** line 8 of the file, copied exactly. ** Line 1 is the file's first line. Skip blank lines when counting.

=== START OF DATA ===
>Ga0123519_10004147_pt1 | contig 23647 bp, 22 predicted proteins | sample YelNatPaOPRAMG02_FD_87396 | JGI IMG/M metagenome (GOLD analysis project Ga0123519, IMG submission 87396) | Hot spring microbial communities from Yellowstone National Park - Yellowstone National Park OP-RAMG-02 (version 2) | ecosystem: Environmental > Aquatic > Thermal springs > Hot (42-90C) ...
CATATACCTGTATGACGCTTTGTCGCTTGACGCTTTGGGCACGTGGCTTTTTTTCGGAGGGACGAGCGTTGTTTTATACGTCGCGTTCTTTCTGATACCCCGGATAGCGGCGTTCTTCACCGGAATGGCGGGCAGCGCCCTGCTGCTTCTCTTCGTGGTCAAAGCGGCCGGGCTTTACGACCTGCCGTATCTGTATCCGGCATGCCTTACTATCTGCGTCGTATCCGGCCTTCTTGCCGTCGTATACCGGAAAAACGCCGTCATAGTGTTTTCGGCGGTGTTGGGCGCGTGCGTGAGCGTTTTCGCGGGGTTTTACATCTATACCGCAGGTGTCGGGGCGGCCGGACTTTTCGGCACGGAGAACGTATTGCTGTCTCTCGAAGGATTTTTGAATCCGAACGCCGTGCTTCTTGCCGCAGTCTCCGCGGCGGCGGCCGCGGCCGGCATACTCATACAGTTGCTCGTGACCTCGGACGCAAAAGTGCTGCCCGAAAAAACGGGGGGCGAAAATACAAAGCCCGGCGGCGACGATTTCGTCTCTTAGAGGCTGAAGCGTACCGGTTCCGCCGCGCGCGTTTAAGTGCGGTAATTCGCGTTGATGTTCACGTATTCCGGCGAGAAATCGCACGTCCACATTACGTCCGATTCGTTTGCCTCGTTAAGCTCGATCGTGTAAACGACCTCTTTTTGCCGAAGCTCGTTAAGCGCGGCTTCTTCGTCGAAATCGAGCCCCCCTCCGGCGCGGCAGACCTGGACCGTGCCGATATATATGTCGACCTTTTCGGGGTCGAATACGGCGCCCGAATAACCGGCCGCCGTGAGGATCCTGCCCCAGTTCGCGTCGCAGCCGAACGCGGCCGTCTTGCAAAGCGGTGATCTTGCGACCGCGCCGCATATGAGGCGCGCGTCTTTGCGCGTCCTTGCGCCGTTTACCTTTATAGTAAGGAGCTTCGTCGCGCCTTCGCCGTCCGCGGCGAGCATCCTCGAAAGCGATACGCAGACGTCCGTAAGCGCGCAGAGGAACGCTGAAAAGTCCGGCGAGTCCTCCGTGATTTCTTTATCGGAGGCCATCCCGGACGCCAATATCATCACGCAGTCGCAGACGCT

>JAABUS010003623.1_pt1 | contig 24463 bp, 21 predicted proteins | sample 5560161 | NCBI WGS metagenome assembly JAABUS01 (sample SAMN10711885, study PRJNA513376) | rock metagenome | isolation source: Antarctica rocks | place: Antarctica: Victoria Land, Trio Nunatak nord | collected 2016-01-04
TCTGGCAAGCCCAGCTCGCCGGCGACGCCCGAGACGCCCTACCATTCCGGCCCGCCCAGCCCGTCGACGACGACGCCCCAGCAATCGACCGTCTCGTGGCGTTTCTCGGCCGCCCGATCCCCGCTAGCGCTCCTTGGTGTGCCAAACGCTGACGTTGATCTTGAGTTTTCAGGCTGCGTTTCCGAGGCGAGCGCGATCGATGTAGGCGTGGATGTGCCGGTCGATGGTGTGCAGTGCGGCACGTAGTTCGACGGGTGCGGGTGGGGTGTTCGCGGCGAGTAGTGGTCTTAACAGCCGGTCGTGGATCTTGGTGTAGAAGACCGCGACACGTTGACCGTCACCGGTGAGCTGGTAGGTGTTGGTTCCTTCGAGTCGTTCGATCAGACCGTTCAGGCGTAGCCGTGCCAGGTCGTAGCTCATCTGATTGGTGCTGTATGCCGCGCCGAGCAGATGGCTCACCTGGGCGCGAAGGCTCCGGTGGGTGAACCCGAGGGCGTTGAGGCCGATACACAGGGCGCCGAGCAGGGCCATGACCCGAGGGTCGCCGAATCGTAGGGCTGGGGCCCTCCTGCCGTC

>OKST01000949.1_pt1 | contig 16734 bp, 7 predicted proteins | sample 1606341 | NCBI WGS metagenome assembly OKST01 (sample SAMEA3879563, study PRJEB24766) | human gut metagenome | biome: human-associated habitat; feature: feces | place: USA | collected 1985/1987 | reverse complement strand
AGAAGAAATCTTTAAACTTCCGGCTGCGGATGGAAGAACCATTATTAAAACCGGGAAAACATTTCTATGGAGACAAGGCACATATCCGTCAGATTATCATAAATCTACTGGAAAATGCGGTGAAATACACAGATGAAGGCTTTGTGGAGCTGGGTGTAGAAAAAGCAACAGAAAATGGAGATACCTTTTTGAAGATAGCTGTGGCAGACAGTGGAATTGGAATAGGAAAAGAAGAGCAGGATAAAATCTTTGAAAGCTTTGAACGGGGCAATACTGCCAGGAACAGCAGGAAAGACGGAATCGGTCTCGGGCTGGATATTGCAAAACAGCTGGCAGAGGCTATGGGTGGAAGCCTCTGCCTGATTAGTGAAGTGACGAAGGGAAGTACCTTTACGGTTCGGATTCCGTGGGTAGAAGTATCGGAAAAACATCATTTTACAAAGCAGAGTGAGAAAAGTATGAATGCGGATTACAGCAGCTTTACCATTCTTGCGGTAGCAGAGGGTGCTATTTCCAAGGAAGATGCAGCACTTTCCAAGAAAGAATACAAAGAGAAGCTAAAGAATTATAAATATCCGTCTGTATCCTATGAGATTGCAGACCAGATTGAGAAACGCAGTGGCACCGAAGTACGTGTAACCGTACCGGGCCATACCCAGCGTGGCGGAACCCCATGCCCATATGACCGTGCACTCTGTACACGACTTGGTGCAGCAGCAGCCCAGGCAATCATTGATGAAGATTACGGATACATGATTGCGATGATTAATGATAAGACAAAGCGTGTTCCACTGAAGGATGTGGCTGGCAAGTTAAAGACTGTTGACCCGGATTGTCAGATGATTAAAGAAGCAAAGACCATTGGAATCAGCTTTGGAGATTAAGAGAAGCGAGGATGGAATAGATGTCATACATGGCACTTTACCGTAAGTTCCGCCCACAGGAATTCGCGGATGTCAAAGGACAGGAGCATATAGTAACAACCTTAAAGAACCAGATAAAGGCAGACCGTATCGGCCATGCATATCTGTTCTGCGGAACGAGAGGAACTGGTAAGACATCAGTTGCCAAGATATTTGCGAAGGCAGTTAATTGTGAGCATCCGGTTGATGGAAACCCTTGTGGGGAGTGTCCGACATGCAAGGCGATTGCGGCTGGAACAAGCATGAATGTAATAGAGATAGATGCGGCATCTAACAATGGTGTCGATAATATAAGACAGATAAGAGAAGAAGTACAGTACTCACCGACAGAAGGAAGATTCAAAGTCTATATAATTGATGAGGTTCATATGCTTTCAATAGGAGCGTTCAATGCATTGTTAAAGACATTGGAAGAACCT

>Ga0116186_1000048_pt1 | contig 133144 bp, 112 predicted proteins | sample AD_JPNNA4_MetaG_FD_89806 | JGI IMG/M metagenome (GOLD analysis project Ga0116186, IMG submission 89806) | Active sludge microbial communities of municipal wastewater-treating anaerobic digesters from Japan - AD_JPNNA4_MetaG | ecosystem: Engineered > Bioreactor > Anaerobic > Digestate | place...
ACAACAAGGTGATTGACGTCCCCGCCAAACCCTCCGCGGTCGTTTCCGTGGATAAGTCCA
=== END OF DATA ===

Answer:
ACAACAAGGTGATTGACGTCCCCGCCAAACCCTCCGCGGTCGTTTCCGTGGATAAGTCCA